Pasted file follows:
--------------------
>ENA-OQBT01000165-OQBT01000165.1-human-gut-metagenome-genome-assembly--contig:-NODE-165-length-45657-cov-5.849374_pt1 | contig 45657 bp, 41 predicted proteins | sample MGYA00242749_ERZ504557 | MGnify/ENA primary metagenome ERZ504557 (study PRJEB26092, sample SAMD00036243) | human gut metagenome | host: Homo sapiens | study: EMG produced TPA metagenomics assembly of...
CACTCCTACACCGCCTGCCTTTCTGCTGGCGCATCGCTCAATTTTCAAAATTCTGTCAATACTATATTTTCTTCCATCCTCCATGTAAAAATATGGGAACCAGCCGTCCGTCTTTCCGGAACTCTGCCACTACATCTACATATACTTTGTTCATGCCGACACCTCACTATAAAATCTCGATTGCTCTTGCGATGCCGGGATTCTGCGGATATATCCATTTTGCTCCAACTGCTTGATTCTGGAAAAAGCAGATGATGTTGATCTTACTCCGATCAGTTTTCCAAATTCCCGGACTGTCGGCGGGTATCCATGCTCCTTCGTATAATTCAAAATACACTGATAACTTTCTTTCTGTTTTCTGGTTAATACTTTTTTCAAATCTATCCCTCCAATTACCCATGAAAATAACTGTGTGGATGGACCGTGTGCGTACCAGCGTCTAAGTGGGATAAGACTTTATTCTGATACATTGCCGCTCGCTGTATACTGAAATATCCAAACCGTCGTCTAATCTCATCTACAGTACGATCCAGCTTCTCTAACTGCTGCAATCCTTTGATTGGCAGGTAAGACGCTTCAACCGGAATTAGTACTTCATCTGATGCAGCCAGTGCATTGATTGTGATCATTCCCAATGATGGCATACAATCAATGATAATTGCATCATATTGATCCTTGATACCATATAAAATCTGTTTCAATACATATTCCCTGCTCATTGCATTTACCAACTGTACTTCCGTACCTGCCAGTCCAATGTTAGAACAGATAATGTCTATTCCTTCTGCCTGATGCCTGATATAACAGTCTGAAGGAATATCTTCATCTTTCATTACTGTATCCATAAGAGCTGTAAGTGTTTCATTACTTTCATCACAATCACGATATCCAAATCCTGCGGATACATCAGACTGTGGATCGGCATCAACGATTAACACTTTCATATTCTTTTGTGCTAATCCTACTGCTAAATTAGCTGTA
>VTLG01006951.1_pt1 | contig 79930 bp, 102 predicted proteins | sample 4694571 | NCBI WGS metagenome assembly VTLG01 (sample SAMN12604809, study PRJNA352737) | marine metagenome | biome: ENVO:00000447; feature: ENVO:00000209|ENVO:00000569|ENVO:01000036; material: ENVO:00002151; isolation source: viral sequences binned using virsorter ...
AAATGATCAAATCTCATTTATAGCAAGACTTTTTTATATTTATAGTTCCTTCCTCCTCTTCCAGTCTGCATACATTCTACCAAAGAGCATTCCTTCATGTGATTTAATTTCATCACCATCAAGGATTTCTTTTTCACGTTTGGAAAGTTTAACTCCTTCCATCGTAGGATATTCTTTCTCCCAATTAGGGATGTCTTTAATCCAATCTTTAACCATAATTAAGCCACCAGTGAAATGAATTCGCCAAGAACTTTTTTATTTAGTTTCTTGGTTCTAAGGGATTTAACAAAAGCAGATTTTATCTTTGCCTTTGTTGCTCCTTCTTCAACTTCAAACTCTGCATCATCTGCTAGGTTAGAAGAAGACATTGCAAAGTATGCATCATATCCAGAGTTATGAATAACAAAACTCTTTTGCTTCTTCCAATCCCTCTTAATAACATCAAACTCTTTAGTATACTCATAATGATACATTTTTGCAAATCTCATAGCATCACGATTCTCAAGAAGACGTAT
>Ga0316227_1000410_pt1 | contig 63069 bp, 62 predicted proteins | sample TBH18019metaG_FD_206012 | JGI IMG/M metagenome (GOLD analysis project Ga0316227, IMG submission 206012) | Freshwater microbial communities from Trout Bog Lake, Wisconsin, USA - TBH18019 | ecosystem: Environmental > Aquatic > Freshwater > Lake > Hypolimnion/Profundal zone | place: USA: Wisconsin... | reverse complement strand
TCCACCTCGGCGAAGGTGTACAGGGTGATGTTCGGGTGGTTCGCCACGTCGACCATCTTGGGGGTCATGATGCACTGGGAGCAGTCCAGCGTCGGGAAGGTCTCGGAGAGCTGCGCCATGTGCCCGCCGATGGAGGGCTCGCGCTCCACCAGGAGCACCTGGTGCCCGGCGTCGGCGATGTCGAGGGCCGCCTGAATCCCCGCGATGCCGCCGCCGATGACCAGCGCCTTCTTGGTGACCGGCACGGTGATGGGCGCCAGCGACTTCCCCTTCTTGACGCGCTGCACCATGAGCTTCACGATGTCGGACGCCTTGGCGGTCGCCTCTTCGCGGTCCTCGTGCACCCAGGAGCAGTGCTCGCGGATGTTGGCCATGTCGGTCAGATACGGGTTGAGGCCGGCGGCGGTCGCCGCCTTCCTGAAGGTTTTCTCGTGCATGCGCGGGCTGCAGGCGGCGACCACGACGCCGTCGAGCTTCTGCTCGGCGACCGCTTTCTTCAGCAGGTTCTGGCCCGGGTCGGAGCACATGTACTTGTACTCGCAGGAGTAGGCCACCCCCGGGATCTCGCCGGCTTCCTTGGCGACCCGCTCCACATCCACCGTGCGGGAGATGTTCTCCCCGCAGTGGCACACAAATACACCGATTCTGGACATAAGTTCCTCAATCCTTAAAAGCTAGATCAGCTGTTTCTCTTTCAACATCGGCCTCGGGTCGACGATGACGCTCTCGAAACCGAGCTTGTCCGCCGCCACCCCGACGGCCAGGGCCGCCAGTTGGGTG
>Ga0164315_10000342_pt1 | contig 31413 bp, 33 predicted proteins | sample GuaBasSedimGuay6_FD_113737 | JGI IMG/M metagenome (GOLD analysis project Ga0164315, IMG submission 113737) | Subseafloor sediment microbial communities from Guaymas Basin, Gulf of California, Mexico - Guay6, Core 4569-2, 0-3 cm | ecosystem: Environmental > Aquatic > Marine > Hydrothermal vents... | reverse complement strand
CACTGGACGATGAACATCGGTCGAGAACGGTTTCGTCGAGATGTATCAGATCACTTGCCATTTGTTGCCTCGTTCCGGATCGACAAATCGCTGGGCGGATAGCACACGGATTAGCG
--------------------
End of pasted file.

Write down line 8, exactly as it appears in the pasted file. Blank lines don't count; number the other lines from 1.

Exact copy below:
CACTGGACGATGAACATCGGTCGAGAACGGTTTCGTCGAGATGTATCAGATCACTTGCCATTTGTTGCCTCGTTCCGGATCGACAAATCGCTGGGCGGATAGCACACGGATTAGCG